- The Washington Times - Thursday, May 3, 2001

High-fives at embassy
Some diplomats at the Philippine Embassy traded high-fives in the halls yesterday after learning of the arrest in Manila of the former Philippine ambassador to the United States.
The deputy chief of mission, acting as charge daffaires, sent out for ice cream.
Among the support staff, one diplomat noted "subdued cheering."
Ernesto Maceda, charged in connection with the recent rioting in Manila, was an unpopular ambassador, even before the downfall in January of his political benefactor, former President Joseph Estrada.
He was egotistical and rude, especially to embassy secretaries, one diplomat said.
Mr. Maceda, who presented his diplomatic credentials here in July 1999, was forced out of the embassy on Jan. 19, on the eve of President Bushs inauguration. Gloria Macapagal-Arroyo, who took over the presidency after the ouster of Mr. Estrada, did not want Mr. Maceda to represent the Philippines at Mr. Bushs swearing-in ceremony.
"He was unceremoniously shown the door and put on terminal leave," one diplomat said.
In Manila, Mr. Macedas arrest was front-page news in all the papers. He is among Estrada supporters charged with rebellion for inciting rioters to storm the presidential palace.
Mr. Maceda denounced the charges against him as "politically motivated" and full of "hate and vengeance."
Mrs. Macapagal-Arroyo has selected Albert del Rosario, a major business supporter, as the next ambassador to the United States.
He was instrumental in rallying the business community behind her in the ouster of Mr. Estrada.
Ariel Abadilla, the deputy chief of mission, has been serving as charge daffaires at the embassy.

Missile mission
Top State Department officials will begin leaving next week on a mission to allied capitals to consult on President Bushs missile defense plans, following his repudiation of the 1972 Anti-Ballistic Missile treaty.
"Richard Armitage, the deputy secretary of state; Paul Wolfowitz, the deputy secretary of defense; and Steve Hadley, the deputy national security adviser, to allied capitals to consult with our friends in Europe, Asia, Australia, Canada on the issues related to strategic stability and missile defense," State Department spokesman Philip Reeker said yesterday.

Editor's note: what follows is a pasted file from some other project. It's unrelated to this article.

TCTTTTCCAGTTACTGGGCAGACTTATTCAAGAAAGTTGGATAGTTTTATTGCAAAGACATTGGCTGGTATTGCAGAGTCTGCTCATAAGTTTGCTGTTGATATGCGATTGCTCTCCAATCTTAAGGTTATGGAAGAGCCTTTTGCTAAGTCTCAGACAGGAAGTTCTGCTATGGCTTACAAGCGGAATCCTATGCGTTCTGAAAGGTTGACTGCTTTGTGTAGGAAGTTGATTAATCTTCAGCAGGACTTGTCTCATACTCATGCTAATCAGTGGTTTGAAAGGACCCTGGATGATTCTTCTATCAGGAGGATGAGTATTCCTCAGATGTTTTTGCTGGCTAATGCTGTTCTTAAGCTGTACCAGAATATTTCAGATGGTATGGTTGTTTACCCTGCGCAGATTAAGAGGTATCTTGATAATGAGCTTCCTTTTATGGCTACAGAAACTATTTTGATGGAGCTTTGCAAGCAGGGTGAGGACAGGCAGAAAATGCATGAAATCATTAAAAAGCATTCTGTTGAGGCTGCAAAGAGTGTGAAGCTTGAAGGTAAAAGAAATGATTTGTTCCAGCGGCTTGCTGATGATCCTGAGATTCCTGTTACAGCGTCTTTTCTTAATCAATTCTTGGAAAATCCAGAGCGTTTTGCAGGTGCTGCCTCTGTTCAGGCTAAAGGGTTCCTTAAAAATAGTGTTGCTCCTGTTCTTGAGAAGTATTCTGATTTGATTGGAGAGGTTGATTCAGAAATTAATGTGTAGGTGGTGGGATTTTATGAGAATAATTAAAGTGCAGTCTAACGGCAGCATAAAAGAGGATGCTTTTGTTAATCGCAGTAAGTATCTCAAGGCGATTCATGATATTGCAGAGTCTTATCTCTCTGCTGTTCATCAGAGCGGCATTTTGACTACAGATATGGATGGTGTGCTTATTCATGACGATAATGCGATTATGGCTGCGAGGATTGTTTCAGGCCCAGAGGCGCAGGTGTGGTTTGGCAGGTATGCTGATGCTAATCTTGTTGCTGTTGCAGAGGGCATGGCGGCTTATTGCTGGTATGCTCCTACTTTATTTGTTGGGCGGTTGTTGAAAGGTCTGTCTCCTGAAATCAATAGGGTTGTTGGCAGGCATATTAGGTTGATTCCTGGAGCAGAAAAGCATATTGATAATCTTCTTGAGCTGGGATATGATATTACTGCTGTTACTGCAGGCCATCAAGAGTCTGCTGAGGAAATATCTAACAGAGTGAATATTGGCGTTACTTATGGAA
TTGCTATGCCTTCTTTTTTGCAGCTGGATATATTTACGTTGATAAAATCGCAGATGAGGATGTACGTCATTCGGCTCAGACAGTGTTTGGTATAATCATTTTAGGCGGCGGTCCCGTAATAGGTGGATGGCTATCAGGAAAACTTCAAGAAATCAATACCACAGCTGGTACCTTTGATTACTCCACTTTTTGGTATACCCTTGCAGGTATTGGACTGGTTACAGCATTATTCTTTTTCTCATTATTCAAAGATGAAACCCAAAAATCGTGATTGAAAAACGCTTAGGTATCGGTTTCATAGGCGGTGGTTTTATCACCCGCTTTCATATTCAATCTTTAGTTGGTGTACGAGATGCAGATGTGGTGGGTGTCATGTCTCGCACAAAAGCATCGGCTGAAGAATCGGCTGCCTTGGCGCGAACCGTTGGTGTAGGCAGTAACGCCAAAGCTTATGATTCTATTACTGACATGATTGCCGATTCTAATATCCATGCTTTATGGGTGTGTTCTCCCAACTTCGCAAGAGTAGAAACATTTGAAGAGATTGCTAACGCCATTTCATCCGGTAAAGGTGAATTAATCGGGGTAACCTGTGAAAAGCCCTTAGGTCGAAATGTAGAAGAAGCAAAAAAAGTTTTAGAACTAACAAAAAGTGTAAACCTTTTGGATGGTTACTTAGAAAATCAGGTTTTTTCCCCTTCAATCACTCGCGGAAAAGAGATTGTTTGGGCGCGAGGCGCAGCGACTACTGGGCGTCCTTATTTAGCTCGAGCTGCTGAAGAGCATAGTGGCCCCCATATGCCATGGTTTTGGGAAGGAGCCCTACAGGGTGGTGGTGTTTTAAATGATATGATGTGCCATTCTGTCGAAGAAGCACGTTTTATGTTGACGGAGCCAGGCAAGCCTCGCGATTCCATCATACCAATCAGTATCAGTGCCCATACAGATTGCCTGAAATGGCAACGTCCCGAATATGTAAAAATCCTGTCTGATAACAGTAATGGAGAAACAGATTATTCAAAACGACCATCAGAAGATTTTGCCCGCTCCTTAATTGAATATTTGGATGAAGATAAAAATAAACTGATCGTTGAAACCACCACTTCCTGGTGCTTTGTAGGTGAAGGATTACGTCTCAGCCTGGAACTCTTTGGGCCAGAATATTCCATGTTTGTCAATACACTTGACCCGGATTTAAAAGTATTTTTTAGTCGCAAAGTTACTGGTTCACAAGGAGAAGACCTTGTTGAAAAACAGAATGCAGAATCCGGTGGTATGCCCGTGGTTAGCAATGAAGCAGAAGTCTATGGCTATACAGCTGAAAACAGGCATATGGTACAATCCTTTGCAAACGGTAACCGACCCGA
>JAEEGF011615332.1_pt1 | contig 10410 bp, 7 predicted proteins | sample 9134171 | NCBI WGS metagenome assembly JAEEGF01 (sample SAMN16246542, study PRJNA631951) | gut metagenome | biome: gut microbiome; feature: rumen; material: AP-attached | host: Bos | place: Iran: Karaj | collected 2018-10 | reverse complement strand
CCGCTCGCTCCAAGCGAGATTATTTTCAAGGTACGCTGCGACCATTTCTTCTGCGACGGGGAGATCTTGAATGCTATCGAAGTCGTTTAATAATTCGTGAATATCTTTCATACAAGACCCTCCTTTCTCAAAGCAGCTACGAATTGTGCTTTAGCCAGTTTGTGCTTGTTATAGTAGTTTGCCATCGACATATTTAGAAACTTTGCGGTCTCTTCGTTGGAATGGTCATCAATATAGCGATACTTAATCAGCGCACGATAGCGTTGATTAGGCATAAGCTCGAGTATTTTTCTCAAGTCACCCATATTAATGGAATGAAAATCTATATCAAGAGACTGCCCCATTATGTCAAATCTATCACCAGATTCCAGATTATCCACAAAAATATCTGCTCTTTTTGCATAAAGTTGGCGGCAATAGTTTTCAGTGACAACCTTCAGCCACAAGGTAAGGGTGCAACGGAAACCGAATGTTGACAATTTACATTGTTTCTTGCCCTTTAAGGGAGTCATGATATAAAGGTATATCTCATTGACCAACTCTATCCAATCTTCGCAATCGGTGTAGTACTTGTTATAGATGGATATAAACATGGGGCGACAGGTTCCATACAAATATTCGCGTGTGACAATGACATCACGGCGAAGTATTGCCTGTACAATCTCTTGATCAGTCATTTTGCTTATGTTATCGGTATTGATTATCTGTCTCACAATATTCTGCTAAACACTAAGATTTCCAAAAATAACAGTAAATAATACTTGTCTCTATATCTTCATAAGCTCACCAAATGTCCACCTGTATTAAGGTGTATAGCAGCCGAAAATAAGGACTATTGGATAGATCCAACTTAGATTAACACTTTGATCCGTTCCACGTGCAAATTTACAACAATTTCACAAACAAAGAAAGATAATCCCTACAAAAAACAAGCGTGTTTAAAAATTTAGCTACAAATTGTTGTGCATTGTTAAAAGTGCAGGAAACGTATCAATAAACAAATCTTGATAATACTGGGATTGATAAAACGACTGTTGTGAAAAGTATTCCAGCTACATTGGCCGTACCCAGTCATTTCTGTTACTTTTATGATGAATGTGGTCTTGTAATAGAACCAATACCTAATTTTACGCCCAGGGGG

Mr. Armitage will travel to Japan May 7-8, South Korea May 9-10 and India on May 11. Mr. Reeker said other travel details will be released later.

Treaty with Bangladesh
The United States may soon sign an extradition treaty with Bangladesh that could lead to the deportation of two fugitives who have been convicted in Bangladesh for the assassination of the countrys founder.
"A draft extradition treaty has been initialed following negotiations between the officials of the two countries, and things are progressing for signing a final accord," Mary Ann Peter, U.S. ambassador to Bangladesh, told reporters in the capital, Dhaka, yesterday.
Bangladesh believes two of the 10 former army officers sentenced to death for the 1975 killing of Sheik Mujibur Rahman are hiding in the United States.
Sheik Rahman is the father of Prime Minister Sheik Hasina.
Bangladesh first proposed the extradition treaty in March 2000 during a visit by former President Clinton.
In her speech to the Overseas Writers Club, the ambassador noted the growing political and economic ties between the United States and Bangladesh.
She said U.S. investment there has reached $800 million from $25 million a few years ago.

Envoy to San Juan
President Bush yesterday selected a Puerto Rican businessman to be the next U.S. ambassador to the Dominican Republic.
Hans Hertell is chairman of the American Builders Corp., a general contracting firm in the capital, San Juan.
"Hans Hertell is a successful international business leader and is well-versed in Latin American and Caribbean affairs," Mr. Bush said in a statement.
"His international economic background will make him an excellent U.S. ambassador to the Dominican Republic."


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